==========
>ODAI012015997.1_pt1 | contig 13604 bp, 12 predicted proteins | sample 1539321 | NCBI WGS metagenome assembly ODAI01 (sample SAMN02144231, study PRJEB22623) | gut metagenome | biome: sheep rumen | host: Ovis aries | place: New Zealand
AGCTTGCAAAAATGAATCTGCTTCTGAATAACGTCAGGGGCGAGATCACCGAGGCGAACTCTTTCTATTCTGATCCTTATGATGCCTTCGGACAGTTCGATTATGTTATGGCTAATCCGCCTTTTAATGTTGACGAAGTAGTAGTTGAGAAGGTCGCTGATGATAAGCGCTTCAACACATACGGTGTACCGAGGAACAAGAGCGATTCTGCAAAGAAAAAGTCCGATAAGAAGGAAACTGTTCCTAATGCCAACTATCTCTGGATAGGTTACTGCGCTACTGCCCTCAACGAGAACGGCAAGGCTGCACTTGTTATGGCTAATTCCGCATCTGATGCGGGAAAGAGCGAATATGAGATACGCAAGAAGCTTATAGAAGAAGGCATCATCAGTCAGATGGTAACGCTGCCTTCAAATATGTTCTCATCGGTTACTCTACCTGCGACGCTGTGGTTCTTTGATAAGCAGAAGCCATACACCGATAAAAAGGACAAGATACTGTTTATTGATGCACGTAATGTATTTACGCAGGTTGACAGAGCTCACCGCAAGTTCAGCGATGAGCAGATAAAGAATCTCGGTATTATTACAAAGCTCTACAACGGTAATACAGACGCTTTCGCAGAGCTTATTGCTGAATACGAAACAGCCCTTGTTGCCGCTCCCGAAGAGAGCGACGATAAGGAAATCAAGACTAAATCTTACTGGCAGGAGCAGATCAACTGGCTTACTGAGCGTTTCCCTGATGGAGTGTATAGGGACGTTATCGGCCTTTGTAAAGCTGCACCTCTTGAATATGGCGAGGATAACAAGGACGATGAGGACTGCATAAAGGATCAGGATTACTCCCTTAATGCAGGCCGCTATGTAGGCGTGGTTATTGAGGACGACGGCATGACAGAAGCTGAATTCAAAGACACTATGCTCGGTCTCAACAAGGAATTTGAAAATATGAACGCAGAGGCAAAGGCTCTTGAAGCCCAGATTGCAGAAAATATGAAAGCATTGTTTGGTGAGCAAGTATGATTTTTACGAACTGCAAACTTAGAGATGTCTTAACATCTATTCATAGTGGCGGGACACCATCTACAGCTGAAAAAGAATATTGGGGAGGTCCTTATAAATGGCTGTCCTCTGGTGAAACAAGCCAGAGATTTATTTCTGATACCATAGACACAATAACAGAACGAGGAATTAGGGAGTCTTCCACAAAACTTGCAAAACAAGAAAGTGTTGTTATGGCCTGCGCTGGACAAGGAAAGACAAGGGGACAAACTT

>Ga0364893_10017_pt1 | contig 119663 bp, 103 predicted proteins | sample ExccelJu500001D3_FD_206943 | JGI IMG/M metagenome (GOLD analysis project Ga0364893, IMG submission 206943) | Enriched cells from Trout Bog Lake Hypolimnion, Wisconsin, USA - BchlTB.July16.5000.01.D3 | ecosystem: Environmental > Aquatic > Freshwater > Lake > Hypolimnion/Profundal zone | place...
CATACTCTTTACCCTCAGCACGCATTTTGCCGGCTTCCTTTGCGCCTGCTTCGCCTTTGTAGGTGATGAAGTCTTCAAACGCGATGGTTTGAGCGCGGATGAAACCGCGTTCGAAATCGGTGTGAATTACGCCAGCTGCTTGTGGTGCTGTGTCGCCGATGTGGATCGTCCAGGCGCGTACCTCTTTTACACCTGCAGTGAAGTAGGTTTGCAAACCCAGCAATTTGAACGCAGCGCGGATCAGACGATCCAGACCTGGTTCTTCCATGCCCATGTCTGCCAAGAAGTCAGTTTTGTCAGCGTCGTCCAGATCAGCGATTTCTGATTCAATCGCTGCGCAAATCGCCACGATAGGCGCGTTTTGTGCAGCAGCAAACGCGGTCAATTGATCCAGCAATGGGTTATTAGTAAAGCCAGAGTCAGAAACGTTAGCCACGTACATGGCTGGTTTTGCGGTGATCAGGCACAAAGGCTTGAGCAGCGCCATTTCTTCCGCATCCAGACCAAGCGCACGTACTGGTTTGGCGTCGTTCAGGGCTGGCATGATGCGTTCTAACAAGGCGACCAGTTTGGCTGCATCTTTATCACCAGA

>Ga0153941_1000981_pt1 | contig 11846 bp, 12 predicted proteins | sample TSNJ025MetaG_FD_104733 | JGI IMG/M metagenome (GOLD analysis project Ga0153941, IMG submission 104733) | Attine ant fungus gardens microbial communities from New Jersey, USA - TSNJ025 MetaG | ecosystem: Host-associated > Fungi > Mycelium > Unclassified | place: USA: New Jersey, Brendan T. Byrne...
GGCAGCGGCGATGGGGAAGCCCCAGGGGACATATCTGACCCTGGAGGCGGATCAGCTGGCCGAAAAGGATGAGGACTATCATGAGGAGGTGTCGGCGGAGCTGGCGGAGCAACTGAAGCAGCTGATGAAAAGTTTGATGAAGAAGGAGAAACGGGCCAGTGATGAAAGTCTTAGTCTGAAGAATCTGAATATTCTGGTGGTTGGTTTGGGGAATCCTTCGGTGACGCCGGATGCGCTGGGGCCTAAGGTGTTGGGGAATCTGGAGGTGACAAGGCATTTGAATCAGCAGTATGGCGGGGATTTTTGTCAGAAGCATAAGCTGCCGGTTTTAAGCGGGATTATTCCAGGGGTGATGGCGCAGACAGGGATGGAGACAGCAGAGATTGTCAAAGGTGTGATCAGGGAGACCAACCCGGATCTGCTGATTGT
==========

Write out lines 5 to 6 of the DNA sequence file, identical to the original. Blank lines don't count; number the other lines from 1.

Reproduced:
>Ga0153941_1000981_pt1 | contig 11846 bp, 12 predicted proteins | sample TSNJ025MetaG_FD_104733 | JGI IMG/M metagenome (GOLD analysis project Ga0153941, IMG submission 104733) | Attine ant fungus gardens microbial communities from New Jersey, USA - TSNJ025 MetaG | ecosystem: Host-associated > Fungi > Mycelium > Unclassified | place: USA: New Jersey, Brendan T. Byrne...
GGCAGCGGCGATGGGGAAGCCCCAGGGGACATATCTGACCCTGGAGGCGGATCAGCTGGCCGAAAAGGATGAGGACTATCATGAGGAGGTGTCGGCGGAGCTGGCGGAGCAACTGAAGCAGCTGATGAAAAGTTTGATGAAGAAGGAGAAACGGGCCAGTGATGAAAGTCTTAGTCTGAAGAATCTGAATATTCTGGTGGTTGGTTTGGGGAATCCTTCGGTGACGCCGGATGCGCTGGGGCCTAAGGTGTTGGGGAATCTGGAGGTGACAAGGCATTTGAATCAGCAGTATGGCGGGGATTTTTGTCAGAAGCATAAGCTGCCGGTTTTAAGCGGGATTATTCCAGGGGTGATGGCGCAGACAGGGATGGAGACAGCAGAGATTGTCAAAGGTGTGATCAGGGAGACCAACCCGGATCTGCTGATTGT